Long-serving police office and Assistant Commissioner Wallace (Wally) Haumaha is "honoured and humbled" by his new appointment as Deputy Commissioner.

Police Minister Stuart Nash made the announcement today.

"The Deputy Commissioner of Police is a statutory appointment, made by the Governor-General on the recommendation of the Prime Minister."

Haumaha, QSM and ONZM, has been appointed for five years, taking up the position from June 3.

The term of the current Deputy Commissioner Vivian (Viv) Rickard ends on Saturday. Rickard was appointed in 2010 and served two terms.

Haumaha is currently deputy chief executive Māori, at Assistant Commissioner rank.

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The position leads the Māori, Pacific and ethnic services communities group. He first joined New Zealand Police in 1984.

Haumaha told the Rotorua Daily Post he was proud to be both a Ngongotahā boy and a Rotorua boy.

"I've already told the Commissioner [Mike Bush] that we need to take a trip back to Rotorua and visit John Paul College. We're both old boys of the school back in the day when it was Edmund Rice College.

"How's that - not bad for two Rotorua lads."

Haumaha said he was honoured and humbled to have the support of the Government, the Police Minister, the Commissioner and the people from all sectors of the country in which he had worked.

"Since the announcement was made my phone has gone nuts. I've had messages of congratulations from one end of the country to the other and from individuals and organisations as diverse as you can imagine."

He said there were significant challenges ahead.

"Targets have been set by police including reducing the Māori representation in prison by 30 per cent and also reducing Māori re-offending by 25 per cent. These are hefty targets but I'm positive they are achievable.

"The position of Deputy Commissioner gives me the mandate to strengthen relationships between organisations and the police and to look at other options other than arrest. We aim to make an impact in this area."

Haumaha said he had been planning to return home to Rotorua in the not to distant future to do more work at his marae, Waiteti, but the Commissioner had put paid to that.

"I have been looking at social housing for our people, with the housing shortage and all, but this appointment means I'll just have to work harder at night," he laughed.

Nash said Haumaha was a highly respected leader.

"He has led work to build the cultural capability of police across all districts, and is a key adviser on diversity strategies for police recruitment. He is committed to enhancing police leadership and responsiveness to Māori, Pacific and ethnic communities.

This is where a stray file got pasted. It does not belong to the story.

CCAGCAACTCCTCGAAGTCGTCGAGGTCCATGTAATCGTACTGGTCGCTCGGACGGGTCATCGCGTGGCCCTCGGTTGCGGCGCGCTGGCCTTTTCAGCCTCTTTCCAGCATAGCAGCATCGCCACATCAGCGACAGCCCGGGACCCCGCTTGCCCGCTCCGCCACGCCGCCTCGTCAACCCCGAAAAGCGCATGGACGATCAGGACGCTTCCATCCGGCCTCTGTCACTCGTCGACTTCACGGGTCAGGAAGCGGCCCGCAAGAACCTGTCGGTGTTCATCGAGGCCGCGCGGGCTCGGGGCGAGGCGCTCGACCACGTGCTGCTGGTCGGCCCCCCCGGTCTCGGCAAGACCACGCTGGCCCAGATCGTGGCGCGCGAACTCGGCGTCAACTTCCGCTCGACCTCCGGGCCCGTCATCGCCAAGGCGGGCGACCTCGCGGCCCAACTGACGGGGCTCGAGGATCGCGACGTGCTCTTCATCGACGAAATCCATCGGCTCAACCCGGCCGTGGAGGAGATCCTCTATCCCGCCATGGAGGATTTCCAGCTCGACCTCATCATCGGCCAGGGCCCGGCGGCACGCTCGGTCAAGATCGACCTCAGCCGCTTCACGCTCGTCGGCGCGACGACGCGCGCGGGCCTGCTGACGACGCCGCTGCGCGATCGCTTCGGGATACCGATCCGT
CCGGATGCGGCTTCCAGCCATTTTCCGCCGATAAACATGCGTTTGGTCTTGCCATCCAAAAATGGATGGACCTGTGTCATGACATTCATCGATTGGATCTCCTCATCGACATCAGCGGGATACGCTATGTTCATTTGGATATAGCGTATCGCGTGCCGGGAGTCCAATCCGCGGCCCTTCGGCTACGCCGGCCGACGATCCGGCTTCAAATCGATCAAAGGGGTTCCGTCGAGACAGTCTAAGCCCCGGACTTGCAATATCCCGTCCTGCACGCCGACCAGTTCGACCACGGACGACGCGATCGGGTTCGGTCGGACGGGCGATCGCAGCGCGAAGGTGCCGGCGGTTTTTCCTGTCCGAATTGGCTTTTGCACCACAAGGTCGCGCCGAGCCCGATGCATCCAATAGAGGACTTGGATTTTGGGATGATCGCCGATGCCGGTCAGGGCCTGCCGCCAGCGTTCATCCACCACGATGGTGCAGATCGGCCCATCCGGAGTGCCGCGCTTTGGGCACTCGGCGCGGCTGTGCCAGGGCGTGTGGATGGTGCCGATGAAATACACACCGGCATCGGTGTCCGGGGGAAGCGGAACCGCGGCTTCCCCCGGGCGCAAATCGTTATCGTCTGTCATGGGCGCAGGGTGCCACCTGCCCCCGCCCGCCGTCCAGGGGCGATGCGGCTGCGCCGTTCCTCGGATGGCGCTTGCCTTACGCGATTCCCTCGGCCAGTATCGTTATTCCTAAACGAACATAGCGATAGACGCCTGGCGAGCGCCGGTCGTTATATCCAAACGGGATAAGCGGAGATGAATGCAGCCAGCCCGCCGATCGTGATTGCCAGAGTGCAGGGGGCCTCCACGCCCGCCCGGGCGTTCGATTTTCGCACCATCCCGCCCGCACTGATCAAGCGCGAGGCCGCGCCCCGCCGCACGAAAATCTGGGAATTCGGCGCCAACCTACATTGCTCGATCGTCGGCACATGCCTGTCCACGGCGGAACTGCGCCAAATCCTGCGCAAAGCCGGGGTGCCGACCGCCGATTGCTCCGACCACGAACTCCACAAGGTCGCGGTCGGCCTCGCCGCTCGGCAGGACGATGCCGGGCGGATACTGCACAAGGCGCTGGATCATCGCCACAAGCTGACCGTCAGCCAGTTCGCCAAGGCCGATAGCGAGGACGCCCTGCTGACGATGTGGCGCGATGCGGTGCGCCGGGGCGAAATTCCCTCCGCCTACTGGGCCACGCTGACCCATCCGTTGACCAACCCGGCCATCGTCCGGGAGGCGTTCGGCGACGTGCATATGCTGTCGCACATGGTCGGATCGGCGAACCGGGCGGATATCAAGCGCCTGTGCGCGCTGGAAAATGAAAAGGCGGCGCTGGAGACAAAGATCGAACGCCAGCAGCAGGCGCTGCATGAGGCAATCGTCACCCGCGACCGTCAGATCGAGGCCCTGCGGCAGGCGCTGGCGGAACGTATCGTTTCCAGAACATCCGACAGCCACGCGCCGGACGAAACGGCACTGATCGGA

"Mr Haumaha has driven the development and implementation of the restorative justice initiative Te Pae Oranga, formerly known as Iwi Community Panels. The panels provide alternative resolutions for low-level offending and require an offender to plead guilty, work on a plan to identify the harm they have caused, and identify ways to avoid offending again.

"He has been responsible for the Iwi Community Panels since they were established by the previous Government as a pilot scheme in 2014. We have now made them a permanent part of the Prevention First operating model."

Nine panels are in place and a further four will be established next month.

Planning is also under way for another six by early 2019.

"This work is a crucial component of plans to reform the criminal justice system by reducing reoffending and victimisation and breaking the cycle that leads to imprisonment," Nash said.

"Wally Haumaha has the clear vision and leadership skills required to deliver on the Government's priorities for police.

"I expect him to play a key role to strengthen Māori leadership within police and enhance the relationship between police and Māori communities, in order to reduce both victimisation and offending. He is also superbly placed to work with other justice sector agencies to reduce the prison population.

"I'm very pleased to appoint Mr Haumaha to this role. I also wish to acknowledge and thank Viv Rickard for his commitment and service to police, especially as a member of the police executive for most of the past decade," Nash said.

Wally Haumaha - timeline

1998:

Awarded the Queen's Service Medal for service to the community in the Criminal Investigation Branch and as the Officer in Charge of Community Policing. He established Community Watch, a crime-busting unit which patrolled the city centre and tourist hot-spots.

2000: Awarded the Police Commissioner's Commendation for establishing the first Memorandum of Understanding between Police and 14 major iwi groups in the Bay of Plenty.

2003: Appointed to new role as national strategic Māori adviser at police national headquarters in Wellington after his career in Rotorua.

2004: Lead the largest Māori protest hīkoi in history, the Seabed and Foreshore hīkoi, from Northland to Wellington without incident or arrest. Awarded the Police Commissioner's Commendation for dedication to duty as a result.

2007: Appointed to new role as national manager of Māori Pacific and ethnic services

2017: Made an Officer of the New Zealand Order of Merit (ONZM) in the Queen's Birthday Honours.

Source: www.police.govt.nz